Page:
HOWEVER OFTEN I go to London, one afternoon is mandatorily spent at Trafalgar Square (by choice, of course). After all, the National Gallery—containing one of the world’s greatest art collections—is the main building there, and around it is the National Portrait Gallery. Then there in the middle, rising 52 metres, is Nelson’s Column, as high a tribute as any nation has paid to one of its heroes.
Once you are there, you don’t have to be particularly observant to notice the Fourth Plinth. While Nelson casts his eye over the city from the centre, at the four corners of the square are plinths, the solid bases on top of which are generally placed sculptures of horses (actually, it’s the riders who are being commemorated, but let that pass). Trafalgar Square’s two southern plinths don’t have equestrian statues: there’s a statue of Henry Havelock, and one of Charles James Napier, both standing heroically but horseless. Havelock was a British general famous for the recapture of ‘Cawnpore’ from Indian sepoys during the Uprising of 1857. (He is buried in Lucknow under a large monument erected by his family). Napier was also a British general associated with India: he was head of the Bombay Army, which led the conquest of Sindh. Later, he became Governor of Sindh and Commander- in-Chief in India. (There’s one aspect of Napier which isn’t so well known. He opposed the practice of sati , called ‘suttee’ by the British. When told that a sati was about to take place in Sindh, he ordered it stopped. This led to a strong protest by a group of priests who said this was a religious rite, and a nation’s customs should be respected. Napier replied, “The burning of widows is your custom; so prepare the funeral pyre. But my nation also has a custom: when men burn women alive, we hang them, and confiscate all their property. My carpenters shall therefore erect gibbets on which to hang all concerned when the widow is consumed. Let us all act according to national custom.”)
The north-eastern plinth has an equestrian statue of George IV, while the north-western plinth was supposed to have a complementing equestrian statue of William IV, but funds ran out, so the plinth remained empty—and orphaned for over 150 years! However, for over the past two decades, it has borne a succession of changing statues, with works commissioned of leading artists by the Mayor of London’s Fourth Plinth programme.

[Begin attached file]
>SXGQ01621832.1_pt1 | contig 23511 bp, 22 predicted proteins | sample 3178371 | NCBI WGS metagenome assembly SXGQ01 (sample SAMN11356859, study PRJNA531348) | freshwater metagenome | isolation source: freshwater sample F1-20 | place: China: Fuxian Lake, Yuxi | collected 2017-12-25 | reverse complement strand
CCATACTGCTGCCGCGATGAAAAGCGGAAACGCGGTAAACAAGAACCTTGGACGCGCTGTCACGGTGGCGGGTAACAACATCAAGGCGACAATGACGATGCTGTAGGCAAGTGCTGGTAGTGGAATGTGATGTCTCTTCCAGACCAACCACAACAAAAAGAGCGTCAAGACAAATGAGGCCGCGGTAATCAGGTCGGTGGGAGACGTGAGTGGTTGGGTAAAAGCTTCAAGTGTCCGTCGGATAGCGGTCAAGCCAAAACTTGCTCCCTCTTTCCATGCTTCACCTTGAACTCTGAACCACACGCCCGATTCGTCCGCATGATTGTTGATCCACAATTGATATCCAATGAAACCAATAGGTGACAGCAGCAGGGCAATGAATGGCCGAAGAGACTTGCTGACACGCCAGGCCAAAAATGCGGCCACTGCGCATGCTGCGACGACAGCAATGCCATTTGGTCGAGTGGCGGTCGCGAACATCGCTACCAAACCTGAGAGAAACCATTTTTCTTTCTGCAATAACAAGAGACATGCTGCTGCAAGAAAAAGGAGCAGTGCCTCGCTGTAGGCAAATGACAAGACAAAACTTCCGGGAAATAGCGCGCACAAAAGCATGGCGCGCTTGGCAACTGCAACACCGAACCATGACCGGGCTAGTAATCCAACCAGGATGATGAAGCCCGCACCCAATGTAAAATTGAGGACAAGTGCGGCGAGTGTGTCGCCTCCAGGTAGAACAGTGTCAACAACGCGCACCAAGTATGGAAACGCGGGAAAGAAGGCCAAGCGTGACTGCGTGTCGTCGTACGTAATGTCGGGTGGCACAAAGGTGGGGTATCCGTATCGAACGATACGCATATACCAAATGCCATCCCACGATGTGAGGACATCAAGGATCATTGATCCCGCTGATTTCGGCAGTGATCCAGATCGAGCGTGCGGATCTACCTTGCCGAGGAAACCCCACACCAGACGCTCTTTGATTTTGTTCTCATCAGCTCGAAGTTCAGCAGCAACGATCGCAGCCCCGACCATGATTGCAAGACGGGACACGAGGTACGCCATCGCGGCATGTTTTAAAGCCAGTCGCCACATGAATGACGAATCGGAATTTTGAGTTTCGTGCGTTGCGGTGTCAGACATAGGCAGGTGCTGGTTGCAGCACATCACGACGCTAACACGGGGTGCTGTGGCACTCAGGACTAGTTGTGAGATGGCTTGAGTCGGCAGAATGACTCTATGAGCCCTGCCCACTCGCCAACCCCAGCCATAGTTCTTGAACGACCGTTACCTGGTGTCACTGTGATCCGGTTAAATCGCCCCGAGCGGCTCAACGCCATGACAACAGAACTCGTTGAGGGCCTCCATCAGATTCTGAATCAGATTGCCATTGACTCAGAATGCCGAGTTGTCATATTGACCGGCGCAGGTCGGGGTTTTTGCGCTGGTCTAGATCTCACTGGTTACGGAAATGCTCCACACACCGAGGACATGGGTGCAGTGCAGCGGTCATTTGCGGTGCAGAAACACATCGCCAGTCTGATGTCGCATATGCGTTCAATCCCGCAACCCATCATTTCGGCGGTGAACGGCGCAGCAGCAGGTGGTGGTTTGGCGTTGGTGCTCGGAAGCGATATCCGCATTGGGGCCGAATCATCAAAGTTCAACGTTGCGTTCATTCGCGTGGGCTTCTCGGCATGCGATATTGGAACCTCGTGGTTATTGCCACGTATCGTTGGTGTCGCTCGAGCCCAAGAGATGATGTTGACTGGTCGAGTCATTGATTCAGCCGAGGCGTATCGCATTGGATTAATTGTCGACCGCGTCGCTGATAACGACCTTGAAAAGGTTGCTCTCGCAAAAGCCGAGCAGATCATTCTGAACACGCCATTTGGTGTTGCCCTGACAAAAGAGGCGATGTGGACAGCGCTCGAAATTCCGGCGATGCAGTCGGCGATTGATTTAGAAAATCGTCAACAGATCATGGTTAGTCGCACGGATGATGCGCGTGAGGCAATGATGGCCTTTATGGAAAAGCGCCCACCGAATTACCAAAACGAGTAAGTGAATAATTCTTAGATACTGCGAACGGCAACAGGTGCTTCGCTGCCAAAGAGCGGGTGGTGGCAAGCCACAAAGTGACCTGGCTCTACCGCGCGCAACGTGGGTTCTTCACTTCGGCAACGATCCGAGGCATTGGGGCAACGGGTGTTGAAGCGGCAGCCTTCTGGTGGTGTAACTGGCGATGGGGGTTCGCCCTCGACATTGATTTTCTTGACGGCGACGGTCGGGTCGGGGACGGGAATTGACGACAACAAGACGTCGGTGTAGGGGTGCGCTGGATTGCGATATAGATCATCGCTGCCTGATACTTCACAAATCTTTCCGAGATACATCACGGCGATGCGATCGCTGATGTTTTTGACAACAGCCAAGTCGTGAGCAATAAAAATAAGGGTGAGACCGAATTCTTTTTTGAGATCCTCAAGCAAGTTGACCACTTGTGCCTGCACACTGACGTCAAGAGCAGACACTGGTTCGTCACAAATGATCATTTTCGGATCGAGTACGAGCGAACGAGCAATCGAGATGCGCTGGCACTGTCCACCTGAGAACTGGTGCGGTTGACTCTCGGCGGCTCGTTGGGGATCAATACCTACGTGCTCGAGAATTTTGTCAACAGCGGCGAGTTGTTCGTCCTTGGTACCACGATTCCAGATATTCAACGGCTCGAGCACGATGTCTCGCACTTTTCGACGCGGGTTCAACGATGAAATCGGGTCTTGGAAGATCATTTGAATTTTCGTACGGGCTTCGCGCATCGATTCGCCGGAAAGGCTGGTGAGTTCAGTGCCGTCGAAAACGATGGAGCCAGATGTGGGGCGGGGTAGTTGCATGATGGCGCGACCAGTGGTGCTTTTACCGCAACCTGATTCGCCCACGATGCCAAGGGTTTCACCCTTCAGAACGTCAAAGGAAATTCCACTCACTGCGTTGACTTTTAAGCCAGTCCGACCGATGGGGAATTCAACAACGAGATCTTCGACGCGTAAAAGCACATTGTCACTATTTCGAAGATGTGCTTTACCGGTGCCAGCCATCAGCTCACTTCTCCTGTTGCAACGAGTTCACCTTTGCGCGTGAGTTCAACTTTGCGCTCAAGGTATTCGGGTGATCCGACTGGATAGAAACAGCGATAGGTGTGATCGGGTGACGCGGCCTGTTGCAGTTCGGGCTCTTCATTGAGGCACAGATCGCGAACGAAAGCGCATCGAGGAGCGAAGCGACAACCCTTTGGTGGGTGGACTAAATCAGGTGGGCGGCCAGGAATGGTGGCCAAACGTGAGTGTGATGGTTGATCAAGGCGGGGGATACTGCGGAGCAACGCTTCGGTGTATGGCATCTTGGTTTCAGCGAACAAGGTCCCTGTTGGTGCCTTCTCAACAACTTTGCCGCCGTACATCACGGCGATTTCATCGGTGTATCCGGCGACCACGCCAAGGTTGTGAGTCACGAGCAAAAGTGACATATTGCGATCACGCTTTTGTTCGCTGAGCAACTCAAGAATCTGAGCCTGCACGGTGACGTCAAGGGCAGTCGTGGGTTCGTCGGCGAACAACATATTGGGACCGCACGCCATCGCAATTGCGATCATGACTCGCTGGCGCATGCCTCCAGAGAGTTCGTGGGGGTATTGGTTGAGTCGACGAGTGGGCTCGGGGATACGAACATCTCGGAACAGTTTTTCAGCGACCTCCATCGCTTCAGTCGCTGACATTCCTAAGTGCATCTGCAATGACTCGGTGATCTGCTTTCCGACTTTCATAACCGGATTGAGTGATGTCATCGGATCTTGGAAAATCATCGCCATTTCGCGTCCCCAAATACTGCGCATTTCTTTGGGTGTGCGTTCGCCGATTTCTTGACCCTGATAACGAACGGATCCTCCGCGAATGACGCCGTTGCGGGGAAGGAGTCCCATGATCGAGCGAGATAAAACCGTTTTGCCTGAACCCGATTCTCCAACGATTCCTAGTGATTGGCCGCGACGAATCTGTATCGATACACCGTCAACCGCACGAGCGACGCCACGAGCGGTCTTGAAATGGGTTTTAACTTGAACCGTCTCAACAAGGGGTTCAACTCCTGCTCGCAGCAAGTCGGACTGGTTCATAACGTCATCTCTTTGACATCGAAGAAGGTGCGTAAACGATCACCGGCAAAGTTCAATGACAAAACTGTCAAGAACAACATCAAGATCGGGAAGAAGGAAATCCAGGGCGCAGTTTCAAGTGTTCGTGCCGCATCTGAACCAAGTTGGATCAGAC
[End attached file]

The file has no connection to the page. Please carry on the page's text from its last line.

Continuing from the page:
Each commissioned structure stays in place for a year or so. I remember seeing Gift Horse, Hans Haacke’s skeletal, riderless horse in bronze, based on an etching by George Stubbs, whose famous paintings of horses are on display in the National Gallery. Incidentally, tied to the horse’s front leg was an electronic ribbon with a live ticker of the London Stock Exchange. Haacke, it is said, wanted to convey the link between power, money and history. I have also seen Hahn/Cock, a massive vivid blue sculpture of a cockerel or rooster. The sculptor, Katharine Fritsch said the work reflects our image of ourselves: “People can see themselves, their characters, in animals” (presumably, in birds too).
The statue, apparently, was also a comment on the masculine character of the square, its shape—a circle would be feminine?—and its statues of men and horses. Other works on the plinth have been Powerless Structures, a golden-bronze sculpture of a boy on his rocking horse, Nelson’s Ship in a Bottle, and Alison Lapper Pregnant, a 12 foot Carrara marble figure of Lapper, an artist born with phonocomelia, so she had no arms and shortened legs. The statue thus ‘celebrated a different idea of beauty’ according to the sculptor.
This year’s Fourth Plinth carries The Invisible Enemy Should Not Exist, a striking depiction of the Lamassu, a winged deity which guarded the entrance to the ancient Assyrian city of Nineveh, near Mosul in Iraq, which was among the 7,000 archaeological artefacts destroyed by ISIS. The sculpture’s American artist Michael Rakowitz has re-created the Lamassu by using empty Iraqi date syrup cans, representing a once- flourishing industry decimated by the Iraq wars. Rebuilding the Lamassu, the artist says, “means it can symbolically continue as guardian of a city’s past, present and future.”
As I look at the magnificent sculptures at Trafalgar Square, I think of more sobering, if less elevated, thoughts focusing on the transient nature of power: Lord Nelson may have defeated the navies of France and Spain in the Battle of Trafalgar in 1805; he may now stand neck-achingly high in the square; he may be guarded by four massive sculptures of lions… but he is helpless in the face of pigeons who give a shit about his triumphs. Speaking of which four-letter word reminds me of another sobering fact: Henry Havelock may have won many a battle, but the one he lost, the personal and final one, was a battle with dysentery.